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Tuesday, 12 February, 2002, 14:32 GMT
Enforcing child soldier ban
Child soldier
The protocol bans the recruitment of child soldiers
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By Tom Housden
BBC News Online
A United Nations treaty which bans child soldiers has been signed by 94 countries, but enforcing the ban will be difficult.

Lobby group the Coalition To Stop The Use Of Child Soldiers says the treaty is "a real leap forward", but says much remains to be done in practical terms.

International consensus will be an important and persuasive tool in convincing armed groups that the cost of using child soldiers is simply too high

Coalition To Stop The Use Of Child Soldiers
"An international consensus really exists now, but NGOs and aid organisations are still carrying out most of the work on the ground," a spokeswoman for the coalition told BBC News Online.

The spokeswoman added that the coalition has already had some success in lobbying European governments to raise their minimum recruitment ages.

Elsewhere, the coalition is campaigning for the demobilisation of child soldiers to be included in UN-brokered peace processes, and working to implement programmes to demobilise and reintegrate child soldiers within society.

But the coalition concedes that projects to help child soldiers in countries particularly affected lack cohesion and remain variable in terms of range and quality.

Limited resources

Some countries, such as Sierra Leone, have coordinated schemes run by governments, NGOs and aid agencies, while elsewhere resources are far more limited.

"In regions where there are armed conflicts, the challenges are difficult," the spokeswoman added.

Ugandan child soldier
Uganda has a large number of child soldiers

Some organisations - including Unicef - focus their attention in countries such as Uganda and Sudan on attempting to persuade armed rebel groups not to recruit child soldiers.

The boundaries between voluntary and compulsory recruitment are often blurred.

Campaigners call for armed groups who accept children wanting to join them voluntarily to be brought to account.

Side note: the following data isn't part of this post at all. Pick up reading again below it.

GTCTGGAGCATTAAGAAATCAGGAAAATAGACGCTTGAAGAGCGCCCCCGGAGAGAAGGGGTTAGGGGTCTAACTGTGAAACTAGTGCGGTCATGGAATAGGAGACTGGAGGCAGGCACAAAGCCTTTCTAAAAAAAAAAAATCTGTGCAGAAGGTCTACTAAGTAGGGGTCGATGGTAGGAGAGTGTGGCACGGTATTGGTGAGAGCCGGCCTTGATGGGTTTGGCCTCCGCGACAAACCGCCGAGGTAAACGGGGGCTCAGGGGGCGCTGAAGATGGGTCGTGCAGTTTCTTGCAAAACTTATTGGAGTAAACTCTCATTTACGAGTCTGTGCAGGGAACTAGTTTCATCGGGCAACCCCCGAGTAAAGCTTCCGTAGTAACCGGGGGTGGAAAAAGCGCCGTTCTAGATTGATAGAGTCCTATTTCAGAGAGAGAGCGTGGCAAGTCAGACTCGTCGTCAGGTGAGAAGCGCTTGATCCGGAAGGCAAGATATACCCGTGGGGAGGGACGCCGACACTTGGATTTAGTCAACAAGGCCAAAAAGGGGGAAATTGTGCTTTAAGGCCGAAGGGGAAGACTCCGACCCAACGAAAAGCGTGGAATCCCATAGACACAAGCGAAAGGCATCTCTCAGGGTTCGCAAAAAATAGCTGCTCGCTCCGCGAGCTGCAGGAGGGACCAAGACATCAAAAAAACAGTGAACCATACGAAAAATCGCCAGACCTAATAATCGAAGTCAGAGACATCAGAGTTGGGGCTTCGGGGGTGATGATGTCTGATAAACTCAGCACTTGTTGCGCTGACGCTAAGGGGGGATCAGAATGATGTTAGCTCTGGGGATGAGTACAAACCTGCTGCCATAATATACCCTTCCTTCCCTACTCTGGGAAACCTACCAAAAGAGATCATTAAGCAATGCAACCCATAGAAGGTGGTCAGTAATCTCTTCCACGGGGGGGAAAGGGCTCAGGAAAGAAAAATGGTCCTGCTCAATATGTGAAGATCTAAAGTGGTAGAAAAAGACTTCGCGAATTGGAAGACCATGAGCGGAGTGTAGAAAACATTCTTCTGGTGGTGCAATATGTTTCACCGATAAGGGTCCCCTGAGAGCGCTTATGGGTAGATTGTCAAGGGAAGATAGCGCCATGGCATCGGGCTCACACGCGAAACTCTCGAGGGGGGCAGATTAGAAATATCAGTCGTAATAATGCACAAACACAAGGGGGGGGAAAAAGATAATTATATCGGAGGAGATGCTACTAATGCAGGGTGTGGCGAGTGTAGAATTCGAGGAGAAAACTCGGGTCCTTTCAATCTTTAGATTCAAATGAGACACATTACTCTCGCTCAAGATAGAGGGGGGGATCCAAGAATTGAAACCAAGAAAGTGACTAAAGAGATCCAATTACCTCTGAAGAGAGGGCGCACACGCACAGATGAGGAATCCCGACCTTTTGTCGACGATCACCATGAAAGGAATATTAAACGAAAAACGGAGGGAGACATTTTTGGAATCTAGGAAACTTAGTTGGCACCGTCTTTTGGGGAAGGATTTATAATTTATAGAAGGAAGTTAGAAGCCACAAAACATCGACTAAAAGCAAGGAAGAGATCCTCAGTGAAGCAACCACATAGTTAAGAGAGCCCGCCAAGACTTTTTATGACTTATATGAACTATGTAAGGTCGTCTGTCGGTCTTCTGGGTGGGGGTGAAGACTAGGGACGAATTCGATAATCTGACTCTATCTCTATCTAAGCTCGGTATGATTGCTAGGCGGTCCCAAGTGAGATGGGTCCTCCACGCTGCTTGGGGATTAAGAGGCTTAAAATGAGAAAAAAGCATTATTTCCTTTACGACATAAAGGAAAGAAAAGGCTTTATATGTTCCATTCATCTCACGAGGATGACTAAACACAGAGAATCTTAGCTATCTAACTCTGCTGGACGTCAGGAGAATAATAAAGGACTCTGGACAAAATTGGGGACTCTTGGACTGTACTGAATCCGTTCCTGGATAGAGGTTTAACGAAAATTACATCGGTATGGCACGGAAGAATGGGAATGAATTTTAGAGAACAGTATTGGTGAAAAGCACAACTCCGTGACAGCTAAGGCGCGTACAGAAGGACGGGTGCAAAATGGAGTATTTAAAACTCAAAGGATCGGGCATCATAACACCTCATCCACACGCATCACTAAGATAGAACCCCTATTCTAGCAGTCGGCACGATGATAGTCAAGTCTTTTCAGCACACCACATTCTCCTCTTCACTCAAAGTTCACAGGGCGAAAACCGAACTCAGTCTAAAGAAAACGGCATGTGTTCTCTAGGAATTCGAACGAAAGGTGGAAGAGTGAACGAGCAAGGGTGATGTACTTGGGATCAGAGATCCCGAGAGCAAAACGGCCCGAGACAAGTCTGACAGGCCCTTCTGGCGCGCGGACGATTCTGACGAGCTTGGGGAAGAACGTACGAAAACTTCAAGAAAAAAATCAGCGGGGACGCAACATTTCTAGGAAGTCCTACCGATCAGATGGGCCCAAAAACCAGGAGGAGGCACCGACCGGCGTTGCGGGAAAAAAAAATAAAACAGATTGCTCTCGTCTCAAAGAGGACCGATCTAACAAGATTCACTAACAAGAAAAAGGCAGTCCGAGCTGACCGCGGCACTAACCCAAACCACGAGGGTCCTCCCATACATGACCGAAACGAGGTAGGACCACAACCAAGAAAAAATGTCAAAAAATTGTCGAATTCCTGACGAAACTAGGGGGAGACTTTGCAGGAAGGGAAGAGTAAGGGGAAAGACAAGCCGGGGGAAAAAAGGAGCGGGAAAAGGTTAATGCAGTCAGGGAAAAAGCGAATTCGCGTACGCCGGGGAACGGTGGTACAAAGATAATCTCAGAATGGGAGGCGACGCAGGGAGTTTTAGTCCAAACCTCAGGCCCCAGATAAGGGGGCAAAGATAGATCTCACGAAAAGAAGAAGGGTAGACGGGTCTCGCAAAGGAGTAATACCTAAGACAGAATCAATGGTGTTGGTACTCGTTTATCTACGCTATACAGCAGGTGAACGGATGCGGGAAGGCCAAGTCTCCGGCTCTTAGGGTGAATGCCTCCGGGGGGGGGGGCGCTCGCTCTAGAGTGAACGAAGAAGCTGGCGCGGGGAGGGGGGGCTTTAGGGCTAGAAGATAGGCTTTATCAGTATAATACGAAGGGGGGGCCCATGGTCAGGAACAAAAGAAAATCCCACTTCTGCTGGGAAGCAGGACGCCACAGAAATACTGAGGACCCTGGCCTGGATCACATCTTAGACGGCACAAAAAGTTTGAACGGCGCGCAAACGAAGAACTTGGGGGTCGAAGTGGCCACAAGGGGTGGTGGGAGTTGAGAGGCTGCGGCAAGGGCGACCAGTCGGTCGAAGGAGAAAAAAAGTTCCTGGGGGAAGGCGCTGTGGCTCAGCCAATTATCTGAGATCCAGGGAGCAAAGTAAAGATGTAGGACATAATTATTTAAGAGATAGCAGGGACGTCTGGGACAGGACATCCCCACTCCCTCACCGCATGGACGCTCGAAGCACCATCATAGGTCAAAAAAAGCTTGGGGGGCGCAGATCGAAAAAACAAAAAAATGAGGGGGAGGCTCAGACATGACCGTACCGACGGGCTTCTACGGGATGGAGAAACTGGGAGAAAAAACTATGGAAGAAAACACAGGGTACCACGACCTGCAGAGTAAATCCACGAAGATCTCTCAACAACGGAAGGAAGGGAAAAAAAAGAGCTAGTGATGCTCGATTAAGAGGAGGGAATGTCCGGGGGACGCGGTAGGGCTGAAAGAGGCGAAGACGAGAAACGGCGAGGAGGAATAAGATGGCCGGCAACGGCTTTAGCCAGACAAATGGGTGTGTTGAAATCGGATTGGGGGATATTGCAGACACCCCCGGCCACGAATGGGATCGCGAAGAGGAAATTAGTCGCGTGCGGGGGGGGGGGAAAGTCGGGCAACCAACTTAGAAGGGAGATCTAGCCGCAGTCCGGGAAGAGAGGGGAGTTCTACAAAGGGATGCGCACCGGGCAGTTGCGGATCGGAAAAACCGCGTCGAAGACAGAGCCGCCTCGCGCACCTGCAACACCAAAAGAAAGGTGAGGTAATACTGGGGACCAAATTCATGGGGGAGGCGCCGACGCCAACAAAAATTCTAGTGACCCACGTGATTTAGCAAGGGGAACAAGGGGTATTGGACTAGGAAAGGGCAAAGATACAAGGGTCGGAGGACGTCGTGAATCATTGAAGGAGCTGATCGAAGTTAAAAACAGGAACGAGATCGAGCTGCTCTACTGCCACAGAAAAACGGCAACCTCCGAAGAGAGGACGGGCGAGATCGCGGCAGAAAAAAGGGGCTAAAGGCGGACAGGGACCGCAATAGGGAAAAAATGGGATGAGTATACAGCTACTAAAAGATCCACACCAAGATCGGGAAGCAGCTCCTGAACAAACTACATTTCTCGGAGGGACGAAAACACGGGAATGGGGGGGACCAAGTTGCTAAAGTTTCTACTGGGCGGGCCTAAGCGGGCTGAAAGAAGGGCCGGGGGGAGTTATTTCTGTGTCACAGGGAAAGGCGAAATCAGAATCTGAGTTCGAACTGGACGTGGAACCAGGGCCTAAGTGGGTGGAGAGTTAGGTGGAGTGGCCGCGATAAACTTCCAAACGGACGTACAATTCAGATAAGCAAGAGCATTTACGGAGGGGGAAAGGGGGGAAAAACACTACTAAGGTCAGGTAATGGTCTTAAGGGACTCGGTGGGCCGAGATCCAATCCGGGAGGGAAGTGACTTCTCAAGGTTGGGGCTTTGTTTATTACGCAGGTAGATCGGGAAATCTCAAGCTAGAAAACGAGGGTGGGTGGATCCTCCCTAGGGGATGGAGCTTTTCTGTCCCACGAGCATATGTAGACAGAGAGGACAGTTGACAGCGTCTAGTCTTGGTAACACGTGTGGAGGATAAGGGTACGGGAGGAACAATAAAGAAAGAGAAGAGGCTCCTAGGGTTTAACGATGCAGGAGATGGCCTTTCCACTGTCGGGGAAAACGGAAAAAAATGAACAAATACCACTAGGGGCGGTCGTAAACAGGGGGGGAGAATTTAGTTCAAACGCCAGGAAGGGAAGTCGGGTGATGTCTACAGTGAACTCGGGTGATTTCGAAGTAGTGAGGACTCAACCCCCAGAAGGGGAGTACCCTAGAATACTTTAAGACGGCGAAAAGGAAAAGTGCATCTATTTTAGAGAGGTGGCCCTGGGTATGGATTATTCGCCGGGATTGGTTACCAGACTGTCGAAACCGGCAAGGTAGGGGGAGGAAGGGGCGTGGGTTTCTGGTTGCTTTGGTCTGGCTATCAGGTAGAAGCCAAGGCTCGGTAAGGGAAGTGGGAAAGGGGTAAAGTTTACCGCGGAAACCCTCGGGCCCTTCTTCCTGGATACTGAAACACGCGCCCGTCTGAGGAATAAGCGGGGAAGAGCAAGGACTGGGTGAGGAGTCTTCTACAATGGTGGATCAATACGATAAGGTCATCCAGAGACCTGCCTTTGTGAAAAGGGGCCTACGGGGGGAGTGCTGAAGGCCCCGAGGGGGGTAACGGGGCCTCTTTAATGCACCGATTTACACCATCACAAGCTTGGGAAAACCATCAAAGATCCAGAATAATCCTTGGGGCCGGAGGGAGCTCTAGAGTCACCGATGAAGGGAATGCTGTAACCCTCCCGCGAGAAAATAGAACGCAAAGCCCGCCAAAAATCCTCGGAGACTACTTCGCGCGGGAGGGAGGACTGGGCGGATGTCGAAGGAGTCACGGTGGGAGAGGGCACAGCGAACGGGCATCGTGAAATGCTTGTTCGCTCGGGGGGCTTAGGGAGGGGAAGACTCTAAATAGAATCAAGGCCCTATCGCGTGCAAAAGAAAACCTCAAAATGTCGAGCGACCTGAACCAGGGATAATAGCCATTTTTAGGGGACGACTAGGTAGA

The coalition believes successful monitoring coupled with sustained political pressure is the key to long term success in eradicating the problem.

Widespread problem

It is estimated that roughly 300,000 children under the age of 18 are participating in armed conflicts around the world, and the coalition believes that at least one million children have played an active role in warfare over the last decade.

Sierra Leone
Some young people are forcefully recruited

Most child soldiers are fighting in conflicts in Africa and Asia, although children under 18 are also legally recruited into the armed forces of countries in Europe and the Americas.

Seventeen-year-olds serving with British forces were killed in the Falklands conflict and Gulf War, while many are currently serving with UN-led K-For peacekeepers in Kosovo.

But in developing countries, children often of a much younger age are drafted whether voluntarily or otherwise by armed militant groups.

Activists identify a number of factors behind the child soldier problem, including the need for manpower and development of weapons light enough to be handled by children.

International inertia

They believe the problem has been exacerbated by inertia on the part of the international community, and a lack of initiative to enforce established standards.

International law currently sets 15 as the minimum age for military recruitment and participation.

But the newly-ratified optional protocol to the United Nations Convention on the Rights of the Child, signed by 94 countries:

  • Prohibits governments and armed groups from using children under the age of 18 in conflicts

  • Bans the compulsory recruitment of under 18s

  • Raises the minimum age and requires strict safeguards for voluntary recruitment

  • Bans all forms of recruitment of under 18s by armed groups

Most countries currently set 18 as the minimum age for recruitment, in line with the minimum age for voting in the vast majority of countries worldwide.

Much practical work remains to be done, but the campaigners are hopeful that with the ratification of the optional protocol, the political will to crack down on the problem is finally in place.

See also:

21 Nov 01 | Africa
Child soldier asks UN for help
14 Nov 01 | Europe
French children urged to disarm
08 May 02 | Africa
Sierra rebels free child soldiers
12 Jun 01 | Europe
UK 'shamed' over teenage soldiers
21 Feb 01 | Africa
UN finds Congo child soldiers
25 Jun 99 | Africa
The child victims of war
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